Exclusive Interview: Other Lives
February 29, 2012
by Chuck Norton
Other Lives’ 2011 album, Tamer Animals, was on just about music critic’s best-of lists for last year – and personally, it was one of my favorite albums as well.
The album – the band’s second – was recorded by the band in their hometown of Stillwater, OK. Getting out of the bounds of a studio allowed the band to craft an album that was tightly composed and well-thought. After 14 months, the album was one the band felt represented themselves in the best mannor.
As the band’s frontman Jesse Tabish explains, “Every sound has a purpose without being too indulgent. There’s nothing like, ‘Hey, let’s rock out on this!’ It’s homemade in a way. For better or for worse, it’s all our sound.”
Other Lives isn’t just a favorite of small-time rock critics like myself. They have fans in higher places as well. Higher as in one of this generation’s most popular and respected bands: Radiohead.
The admiration of Other Lives’ work led Radiohead to ask the band to join them on the first leg of their 2012 North American tour. And thus the hard-working band from Oklahoma will play their first arena shows, giving their music exposure to tens of thousands of potential new fans.
I was able to catch-up with Jonathon Mooney of Other Lives just prior to the start of their tour. He, along with Tabish, Josh Onstott, Jenny Hsu and Colby Owens, will be posting updates from their tour on their Web site.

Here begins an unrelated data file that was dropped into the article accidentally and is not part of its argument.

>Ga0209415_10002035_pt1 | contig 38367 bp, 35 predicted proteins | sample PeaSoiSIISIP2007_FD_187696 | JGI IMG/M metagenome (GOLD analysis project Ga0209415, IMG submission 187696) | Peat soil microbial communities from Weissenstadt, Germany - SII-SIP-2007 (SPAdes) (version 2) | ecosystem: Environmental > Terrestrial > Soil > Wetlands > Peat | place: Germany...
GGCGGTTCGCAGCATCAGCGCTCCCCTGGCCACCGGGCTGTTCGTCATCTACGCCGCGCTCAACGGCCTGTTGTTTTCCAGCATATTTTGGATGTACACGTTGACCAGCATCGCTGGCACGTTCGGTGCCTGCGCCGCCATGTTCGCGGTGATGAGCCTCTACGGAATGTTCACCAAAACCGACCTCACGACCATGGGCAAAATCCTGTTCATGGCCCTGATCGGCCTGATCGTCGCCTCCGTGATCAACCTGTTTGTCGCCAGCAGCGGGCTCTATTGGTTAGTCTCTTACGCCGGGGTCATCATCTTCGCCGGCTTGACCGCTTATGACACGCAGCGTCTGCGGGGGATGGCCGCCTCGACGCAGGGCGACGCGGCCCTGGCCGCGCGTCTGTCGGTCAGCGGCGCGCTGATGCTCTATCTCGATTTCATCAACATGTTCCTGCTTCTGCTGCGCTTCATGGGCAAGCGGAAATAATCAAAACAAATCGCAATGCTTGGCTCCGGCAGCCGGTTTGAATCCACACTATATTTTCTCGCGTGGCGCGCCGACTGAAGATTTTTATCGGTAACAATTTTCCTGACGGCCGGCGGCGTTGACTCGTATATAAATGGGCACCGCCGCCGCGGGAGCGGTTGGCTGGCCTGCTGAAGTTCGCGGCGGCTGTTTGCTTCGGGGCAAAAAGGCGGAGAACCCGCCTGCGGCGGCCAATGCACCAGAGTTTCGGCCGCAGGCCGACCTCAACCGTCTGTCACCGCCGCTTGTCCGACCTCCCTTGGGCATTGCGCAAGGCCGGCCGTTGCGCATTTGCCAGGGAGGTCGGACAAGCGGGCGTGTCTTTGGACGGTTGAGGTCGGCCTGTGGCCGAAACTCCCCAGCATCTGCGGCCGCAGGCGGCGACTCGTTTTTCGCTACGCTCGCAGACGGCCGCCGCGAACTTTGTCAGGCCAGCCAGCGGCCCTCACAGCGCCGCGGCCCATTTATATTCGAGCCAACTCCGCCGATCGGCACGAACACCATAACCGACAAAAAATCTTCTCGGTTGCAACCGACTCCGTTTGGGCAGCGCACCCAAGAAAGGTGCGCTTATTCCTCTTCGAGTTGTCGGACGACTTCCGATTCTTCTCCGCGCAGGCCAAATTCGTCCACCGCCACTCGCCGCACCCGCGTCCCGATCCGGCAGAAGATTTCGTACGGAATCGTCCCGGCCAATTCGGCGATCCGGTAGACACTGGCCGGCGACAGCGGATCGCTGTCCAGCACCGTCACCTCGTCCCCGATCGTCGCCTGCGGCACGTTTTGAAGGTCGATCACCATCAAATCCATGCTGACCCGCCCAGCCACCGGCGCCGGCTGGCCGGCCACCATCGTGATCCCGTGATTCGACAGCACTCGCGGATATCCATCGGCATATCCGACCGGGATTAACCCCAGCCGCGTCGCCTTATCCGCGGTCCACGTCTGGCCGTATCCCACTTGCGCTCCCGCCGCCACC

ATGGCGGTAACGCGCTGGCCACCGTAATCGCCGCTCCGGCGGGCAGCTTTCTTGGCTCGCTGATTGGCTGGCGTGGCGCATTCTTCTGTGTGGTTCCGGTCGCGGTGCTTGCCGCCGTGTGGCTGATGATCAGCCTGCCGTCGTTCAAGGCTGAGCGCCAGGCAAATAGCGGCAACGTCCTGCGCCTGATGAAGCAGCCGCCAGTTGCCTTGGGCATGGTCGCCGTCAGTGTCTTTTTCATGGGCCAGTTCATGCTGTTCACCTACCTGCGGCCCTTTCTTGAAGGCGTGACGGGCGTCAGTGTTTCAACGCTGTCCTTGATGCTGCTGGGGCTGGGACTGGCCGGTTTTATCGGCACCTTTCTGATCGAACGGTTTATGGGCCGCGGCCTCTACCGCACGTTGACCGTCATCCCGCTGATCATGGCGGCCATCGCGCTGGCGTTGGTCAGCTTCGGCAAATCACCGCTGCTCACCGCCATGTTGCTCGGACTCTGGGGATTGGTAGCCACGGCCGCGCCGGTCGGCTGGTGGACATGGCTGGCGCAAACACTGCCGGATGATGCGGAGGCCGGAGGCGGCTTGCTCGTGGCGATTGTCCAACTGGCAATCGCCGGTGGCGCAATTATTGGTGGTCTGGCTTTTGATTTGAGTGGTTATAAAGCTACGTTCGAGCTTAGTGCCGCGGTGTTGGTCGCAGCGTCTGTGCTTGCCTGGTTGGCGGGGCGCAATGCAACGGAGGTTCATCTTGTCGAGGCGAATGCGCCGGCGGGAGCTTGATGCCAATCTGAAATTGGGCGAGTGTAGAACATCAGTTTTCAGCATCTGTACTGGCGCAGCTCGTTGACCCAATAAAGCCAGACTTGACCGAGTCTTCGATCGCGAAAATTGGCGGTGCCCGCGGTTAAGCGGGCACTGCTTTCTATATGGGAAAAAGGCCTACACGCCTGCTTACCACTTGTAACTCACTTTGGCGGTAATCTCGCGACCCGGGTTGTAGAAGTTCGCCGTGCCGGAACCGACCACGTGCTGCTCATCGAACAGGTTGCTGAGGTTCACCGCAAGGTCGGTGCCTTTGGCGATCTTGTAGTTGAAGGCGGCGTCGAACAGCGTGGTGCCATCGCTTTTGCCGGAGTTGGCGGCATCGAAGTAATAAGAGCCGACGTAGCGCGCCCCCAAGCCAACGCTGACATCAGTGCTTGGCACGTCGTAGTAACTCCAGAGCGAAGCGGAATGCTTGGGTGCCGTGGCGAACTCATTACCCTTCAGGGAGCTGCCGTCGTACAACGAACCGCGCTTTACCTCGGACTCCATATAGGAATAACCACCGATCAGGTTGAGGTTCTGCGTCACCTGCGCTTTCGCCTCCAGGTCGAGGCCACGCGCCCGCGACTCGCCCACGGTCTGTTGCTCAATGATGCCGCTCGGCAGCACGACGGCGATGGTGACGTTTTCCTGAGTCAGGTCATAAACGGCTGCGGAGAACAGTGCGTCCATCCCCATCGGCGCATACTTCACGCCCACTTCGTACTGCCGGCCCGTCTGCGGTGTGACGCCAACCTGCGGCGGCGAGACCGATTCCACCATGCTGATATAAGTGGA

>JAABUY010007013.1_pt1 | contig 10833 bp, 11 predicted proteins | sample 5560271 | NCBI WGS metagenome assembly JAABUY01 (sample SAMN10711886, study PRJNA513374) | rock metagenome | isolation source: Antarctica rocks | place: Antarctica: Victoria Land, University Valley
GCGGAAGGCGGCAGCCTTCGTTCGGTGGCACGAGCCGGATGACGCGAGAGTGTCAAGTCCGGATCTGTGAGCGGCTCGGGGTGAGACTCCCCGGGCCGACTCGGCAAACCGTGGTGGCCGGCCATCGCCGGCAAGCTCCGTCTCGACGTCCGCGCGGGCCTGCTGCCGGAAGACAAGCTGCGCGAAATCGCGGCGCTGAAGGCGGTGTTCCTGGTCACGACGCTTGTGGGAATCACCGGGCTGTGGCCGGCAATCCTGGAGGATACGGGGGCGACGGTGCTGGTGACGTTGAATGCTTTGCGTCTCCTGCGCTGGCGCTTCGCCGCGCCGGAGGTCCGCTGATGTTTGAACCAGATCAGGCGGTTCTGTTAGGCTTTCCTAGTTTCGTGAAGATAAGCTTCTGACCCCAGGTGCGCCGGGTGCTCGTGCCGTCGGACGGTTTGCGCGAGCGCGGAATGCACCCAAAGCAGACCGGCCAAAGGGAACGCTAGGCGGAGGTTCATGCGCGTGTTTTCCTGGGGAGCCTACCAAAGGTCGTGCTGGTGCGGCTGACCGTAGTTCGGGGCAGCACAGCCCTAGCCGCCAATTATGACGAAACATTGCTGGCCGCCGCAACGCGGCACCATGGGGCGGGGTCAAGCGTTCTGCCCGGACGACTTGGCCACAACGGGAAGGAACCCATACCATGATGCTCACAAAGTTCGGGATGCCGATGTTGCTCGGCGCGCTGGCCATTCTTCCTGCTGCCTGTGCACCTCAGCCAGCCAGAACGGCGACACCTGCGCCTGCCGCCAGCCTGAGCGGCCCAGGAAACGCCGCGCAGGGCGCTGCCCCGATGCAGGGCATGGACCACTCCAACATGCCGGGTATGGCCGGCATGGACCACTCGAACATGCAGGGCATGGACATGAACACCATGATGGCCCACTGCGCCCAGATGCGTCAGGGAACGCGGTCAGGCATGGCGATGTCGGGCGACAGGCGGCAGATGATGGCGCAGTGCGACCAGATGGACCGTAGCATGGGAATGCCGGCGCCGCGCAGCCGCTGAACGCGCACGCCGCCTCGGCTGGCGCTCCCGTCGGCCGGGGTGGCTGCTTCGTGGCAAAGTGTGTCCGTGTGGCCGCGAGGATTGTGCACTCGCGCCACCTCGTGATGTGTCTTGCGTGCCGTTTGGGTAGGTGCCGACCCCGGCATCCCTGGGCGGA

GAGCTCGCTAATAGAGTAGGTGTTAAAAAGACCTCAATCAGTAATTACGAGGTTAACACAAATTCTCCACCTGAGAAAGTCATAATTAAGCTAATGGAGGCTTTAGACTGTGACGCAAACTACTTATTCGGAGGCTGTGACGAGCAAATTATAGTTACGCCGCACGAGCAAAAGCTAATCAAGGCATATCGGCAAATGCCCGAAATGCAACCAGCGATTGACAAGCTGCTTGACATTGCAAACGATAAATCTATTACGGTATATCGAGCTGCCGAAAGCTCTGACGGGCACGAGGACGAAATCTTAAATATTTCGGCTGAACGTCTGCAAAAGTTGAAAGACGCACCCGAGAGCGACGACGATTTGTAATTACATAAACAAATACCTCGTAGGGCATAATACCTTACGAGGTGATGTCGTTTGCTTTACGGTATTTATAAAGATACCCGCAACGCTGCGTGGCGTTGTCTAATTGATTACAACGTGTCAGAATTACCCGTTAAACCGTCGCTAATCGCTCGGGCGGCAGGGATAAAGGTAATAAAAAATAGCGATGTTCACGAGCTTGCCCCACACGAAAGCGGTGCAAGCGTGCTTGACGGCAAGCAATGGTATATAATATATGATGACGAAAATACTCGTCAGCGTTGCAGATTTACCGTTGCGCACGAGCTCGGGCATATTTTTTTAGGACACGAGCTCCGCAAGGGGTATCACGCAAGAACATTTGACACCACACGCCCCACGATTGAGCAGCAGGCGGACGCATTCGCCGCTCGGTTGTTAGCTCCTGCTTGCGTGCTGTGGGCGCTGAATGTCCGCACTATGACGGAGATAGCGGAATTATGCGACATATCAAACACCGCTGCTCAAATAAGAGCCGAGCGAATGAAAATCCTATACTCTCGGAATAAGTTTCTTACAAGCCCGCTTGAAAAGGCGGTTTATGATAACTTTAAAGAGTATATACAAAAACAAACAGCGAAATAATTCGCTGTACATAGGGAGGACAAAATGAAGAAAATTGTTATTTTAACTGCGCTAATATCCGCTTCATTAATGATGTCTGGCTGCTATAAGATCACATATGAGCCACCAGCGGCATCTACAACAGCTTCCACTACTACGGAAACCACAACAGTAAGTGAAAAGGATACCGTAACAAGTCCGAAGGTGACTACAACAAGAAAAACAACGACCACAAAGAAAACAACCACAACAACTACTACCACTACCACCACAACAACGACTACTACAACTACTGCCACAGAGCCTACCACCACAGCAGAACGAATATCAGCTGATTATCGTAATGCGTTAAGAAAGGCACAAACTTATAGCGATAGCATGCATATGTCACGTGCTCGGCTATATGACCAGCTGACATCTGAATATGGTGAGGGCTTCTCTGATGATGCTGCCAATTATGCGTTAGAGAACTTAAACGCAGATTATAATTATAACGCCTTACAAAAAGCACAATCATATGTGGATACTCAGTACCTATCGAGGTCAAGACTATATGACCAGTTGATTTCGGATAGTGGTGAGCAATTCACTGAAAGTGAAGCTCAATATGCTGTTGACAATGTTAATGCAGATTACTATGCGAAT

The band’s tour with Radiohead began in Miami with a performance on March 1, 2012 in Atlanta. After wrapping up their leg of the Radiohead tour, Other Lives will head to Europe for several weeks before joining Radiohead for several dates beginning on April 9 in Seattle.
DeadJournalist.com brings you this exclusive interview with Jonathon Mooney of Other Lives.
How did it happen that you were able to get the opening slot for Radiohead for the 2012 tour? What was your reaction once the deal was finalized?
JM: The connection was made through our manager who has been friends with them for some time. That’s how they heard our record and apparently they liked it enough to post about it and even come out to one of our shows in their home town of Oxford. Not long after meeting them we were offered the tour and, naturally, we were ecstatic.
What are you most looking forward to during the tour? Conversely, what do you seeing the most challenging aspects?
JM: Well, selfishly we’re really looking forward to watching them play every night, but really we’re there to work and to hopefully make a connection with their audience.
Going into the the tour, do you have experience performing in those arena-type venues?
JM: We’ve yet to play any arenas. Should be interesting.
Did you spend time re-working your live performance for the arena environment? Will you go in with a pre-established playlist or are you providing some room for improvisation location-by-location?
JM: Surprisingly, our live show hasn’t fundamentally changed since we started playing this record early last year. Ever since we started performing this record we’ve constantly been tweaking details and sounds, and always will.